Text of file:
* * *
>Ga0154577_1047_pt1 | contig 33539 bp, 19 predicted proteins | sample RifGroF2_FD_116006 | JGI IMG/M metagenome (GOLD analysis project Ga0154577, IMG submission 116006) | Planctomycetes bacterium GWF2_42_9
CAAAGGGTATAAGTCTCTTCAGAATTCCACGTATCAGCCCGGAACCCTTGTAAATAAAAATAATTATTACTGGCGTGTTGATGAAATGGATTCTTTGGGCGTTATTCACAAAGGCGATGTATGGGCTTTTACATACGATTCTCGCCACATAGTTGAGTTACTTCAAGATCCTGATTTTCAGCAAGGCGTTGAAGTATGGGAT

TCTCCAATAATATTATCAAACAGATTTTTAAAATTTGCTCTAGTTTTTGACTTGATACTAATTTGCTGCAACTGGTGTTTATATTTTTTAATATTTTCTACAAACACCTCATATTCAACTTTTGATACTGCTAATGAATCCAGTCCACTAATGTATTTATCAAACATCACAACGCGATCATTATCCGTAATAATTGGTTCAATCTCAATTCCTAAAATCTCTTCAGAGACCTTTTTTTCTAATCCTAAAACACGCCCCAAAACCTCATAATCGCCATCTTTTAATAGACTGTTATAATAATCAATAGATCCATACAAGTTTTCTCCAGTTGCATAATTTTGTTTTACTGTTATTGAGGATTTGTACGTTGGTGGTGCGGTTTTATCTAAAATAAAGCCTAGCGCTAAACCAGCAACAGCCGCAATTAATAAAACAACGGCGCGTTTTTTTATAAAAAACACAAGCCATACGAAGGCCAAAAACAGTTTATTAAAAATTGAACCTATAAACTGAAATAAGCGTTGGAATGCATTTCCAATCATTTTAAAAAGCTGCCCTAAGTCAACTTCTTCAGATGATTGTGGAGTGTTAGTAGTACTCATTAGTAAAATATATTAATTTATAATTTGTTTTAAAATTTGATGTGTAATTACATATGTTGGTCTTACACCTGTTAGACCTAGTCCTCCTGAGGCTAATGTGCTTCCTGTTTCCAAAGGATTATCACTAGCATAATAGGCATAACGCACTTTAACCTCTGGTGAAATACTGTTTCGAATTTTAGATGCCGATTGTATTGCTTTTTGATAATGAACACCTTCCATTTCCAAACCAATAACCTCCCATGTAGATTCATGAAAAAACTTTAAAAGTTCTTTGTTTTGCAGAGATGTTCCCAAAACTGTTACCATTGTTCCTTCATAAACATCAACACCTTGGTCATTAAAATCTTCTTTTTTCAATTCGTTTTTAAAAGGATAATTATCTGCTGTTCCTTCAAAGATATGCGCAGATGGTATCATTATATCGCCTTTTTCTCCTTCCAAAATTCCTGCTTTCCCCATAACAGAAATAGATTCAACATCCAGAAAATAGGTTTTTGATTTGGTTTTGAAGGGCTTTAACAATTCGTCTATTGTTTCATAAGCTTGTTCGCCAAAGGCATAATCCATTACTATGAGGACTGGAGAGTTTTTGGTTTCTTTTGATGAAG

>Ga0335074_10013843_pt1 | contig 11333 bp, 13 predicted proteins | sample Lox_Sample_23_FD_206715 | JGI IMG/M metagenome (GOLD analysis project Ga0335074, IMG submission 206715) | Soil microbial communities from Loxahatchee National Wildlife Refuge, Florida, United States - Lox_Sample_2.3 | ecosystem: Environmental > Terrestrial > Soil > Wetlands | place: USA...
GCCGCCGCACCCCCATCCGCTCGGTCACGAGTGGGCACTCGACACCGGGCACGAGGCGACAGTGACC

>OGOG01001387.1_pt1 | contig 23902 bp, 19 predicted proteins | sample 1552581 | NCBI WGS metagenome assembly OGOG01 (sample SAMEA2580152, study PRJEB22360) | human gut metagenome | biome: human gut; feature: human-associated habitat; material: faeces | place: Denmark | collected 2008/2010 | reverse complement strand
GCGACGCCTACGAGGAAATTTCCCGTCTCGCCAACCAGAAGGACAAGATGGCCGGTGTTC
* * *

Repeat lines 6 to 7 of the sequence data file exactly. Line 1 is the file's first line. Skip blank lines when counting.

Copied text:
>OGOG01001387.1_pt1 | contig 23902 bp, 19 predicted proteins | sample 1552581 | NCBI WGS metagenome assembly OGOG01 (sample SAMEA2580152, study PRJEB22360) | human gut metagenome | biome: human gut; feature: human-associated habitat; material: faeces | place: Denmark | collected 2008/2010 | reverse complement strand
GCGACGCCTACGAGGAAATTTCCCGTCTCGCCAACCAGAAGGACAAGATGGCCGGTGTTC